How can I evaluate a skilled nursing facility’s copayments?
I am evaluating Medicare Advantage plans for my mother-in-law. Her care needs are increasing and we suspect she may need to go to a nursing home some time in the next few months. Here are the copayments for skilled nursing care for two plans.
Plan A: Days 1-20—$0 copayment per day; days 21-100: $130 copay per day.
Plan B: Days 1-20—$50 copay per day; days 21-46—$150 copayment per day; days 47-100: $0 copay per day.
When I add up the numbers, Plan A would cost us $10,400 for 100 days and Plan B would be $4,750. Sounds to me like Plan B is the better option.
Looking just at the rates, Plan B is definitely the better option. However, it’s unlikely your mother-in-law or anyone else will qualify for the full 100 days of coverage in a skilled nursing facility (SNF). The average length of a Medicare stay in 2010 was 27 days. That average length stay would cost $910 under Plan A and $2,050 under Plan B. Many stays covered by Medicare are considerably shorter.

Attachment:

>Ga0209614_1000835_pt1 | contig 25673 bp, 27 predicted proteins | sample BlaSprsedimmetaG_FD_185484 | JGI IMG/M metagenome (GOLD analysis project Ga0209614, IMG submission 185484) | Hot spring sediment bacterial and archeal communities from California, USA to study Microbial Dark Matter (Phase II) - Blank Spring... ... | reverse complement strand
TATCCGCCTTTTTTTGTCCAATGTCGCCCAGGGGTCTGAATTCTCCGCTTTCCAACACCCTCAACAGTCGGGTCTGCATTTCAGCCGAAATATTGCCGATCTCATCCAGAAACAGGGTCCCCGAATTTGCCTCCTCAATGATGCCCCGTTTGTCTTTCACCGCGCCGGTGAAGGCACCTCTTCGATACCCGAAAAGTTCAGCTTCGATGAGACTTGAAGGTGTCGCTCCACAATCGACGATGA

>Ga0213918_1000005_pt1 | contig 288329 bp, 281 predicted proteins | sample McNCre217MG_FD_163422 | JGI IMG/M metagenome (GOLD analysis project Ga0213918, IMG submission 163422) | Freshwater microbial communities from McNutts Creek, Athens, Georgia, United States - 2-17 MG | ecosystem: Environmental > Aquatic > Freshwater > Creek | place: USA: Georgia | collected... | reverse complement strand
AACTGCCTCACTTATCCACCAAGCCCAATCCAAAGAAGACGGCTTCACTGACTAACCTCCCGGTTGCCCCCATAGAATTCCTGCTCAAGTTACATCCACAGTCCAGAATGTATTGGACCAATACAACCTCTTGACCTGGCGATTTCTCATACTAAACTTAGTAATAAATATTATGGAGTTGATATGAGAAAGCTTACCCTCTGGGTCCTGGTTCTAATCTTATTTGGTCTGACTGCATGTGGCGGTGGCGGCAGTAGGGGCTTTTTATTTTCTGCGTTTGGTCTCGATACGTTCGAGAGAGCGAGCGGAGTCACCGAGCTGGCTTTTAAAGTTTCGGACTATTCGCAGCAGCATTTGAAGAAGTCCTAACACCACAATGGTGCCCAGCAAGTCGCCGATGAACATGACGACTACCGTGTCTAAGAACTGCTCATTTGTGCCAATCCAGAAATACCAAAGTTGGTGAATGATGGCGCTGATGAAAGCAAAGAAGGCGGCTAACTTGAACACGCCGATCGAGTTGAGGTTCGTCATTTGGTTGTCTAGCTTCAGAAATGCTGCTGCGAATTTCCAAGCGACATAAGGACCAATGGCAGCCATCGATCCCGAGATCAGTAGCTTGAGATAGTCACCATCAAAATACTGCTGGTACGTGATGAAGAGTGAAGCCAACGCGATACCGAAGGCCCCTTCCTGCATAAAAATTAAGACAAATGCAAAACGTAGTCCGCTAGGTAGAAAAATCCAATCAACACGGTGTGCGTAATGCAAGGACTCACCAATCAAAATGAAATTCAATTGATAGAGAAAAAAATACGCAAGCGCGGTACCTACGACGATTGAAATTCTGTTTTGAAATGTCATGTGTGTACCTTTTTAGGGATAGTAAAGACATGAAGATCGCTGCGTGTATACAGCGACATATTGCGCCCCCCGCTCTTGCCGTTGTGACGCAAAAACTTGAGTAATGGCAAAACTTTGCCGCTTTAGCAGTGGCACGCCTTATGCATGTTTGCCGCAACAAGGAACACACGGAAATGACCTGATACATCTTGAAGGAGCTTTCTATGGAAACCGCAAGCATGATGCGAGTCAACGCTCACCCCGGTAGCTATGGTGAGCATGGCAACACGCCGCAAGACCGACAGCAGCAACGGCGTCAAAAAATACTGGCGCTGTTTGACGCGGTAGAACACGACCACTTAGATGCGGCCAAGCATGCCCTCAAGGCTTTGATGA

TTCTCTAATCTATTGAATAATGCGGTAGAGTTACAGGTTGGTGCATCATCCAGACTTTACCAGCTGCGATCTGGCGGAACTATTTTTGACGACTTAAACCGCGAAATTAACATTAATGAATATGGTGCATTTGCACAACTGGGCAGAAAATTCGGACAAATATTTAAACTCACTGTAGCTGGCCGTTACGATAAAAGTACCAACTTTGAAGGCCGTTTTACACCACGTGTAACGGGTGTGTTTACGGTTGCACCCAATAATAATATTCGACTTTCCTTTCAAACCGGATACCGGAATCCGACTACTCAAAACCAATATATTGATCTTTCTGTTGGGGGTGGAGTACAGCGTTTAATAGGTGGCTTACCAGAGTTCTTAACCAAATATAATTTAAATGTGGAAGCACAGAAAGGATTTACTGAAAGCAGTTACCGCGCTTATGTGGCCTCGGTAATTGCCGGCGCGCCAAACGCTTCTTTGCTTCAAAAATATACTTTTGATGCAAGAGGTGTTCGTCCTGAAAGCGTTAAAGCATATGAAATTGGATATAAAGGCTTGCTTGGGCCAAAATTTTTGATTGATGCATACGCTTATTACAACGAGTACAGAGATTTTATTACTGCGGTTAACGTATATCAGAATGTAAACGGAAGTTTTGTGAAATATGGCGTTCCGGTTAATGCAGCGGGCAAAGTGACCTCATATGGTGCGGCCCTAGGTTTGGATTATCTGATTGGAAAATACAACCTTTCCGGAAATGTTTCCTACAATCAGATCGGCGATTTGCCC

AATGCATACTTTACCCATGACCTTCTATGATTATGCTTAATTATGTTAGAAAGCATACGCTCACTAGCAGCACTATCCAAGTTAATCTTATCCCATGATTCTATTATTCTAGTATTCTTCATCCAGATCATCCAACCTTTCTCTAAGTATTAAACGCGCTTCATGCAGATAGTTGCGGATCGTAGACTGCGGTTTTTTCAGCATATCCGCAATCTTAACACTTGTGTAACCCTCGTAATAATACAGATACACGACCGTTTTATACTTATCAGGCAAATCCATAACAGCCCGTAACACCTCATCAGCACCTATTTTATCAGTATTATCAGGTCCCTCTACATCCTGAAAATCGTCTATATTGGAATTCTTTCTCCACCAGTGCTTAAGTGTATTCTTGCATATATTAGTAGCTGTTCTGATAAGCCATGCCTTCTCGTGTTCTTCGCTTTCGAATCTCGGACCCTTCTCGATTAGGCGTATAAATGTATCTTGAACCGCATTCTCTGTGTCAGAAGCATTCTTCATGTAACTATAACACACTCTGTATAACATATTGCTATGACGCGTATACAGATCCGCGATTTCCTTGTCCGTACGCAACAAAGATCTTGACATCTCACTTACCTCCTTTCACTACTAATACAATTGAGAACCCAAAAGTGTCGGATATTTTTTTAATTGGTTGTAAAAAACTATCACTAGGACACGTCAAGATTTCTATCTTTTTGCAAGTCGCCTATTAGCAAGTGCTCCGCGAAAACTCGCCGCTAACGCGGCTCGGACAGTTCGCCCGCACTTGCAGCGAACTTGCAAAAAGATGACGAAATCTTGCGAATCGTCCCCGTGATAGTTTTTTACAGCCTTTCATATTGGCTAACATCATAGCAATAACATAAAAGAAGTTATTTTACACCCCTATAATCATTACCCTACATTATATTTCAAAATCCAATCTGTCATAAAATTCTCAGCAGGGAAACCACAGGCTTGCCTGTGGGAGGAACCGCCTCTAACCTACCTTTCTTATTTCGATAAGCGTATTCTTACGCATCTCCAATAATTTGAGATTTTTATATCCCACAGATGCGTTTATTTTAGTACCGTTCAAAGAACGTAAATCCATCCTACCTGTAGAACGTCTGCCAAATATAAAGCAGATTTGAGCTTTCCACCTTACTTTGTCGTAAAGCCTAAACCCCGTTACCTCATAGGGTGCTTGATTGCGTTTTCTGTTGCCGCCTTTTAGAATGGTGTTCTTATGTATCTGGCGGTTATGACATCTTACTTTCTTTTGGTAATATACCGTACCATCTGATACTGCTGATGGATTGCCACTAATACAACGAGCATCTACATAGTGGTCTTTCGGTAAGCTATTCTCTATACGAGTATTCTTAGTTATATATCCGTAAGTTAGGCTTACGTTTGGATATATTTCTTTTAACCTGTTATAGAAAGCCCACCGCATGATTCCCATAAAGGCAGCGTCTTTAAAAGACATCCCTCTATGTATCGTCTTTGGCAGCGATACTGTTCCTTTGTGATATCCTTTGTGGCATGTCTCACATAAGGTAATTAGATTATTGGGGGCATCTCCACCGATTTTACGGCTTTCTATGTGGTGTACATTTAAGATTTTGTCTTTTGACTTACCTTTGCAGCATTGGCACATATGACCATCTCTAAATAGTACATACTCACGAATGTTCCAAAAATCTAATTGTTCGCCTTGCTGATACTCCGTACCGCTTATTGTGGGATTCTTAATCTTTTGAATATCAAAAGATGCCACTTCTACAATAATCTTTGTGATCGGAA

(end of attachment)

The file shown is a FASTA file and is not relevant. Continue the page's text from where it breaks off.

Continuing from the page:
That’s because Medicare covers skilled care in an SNF—that’s care provided by nursing or rehabilitation staff to treat, manage, observe, and evaluate your care. Examples of skilled care include intravenous injections and physical or occupational therapy. Medicare does not cover custodial or personal care.
FYI: Here are the applicable rates for those on Original Medicare.
Days 1-20—$0 copayment per day.
Days 21-100—$161 copayment per day.
A Medigap policy (Medicare supplement plan) may or may not cover the copayments.
Last updated: 12-30-2015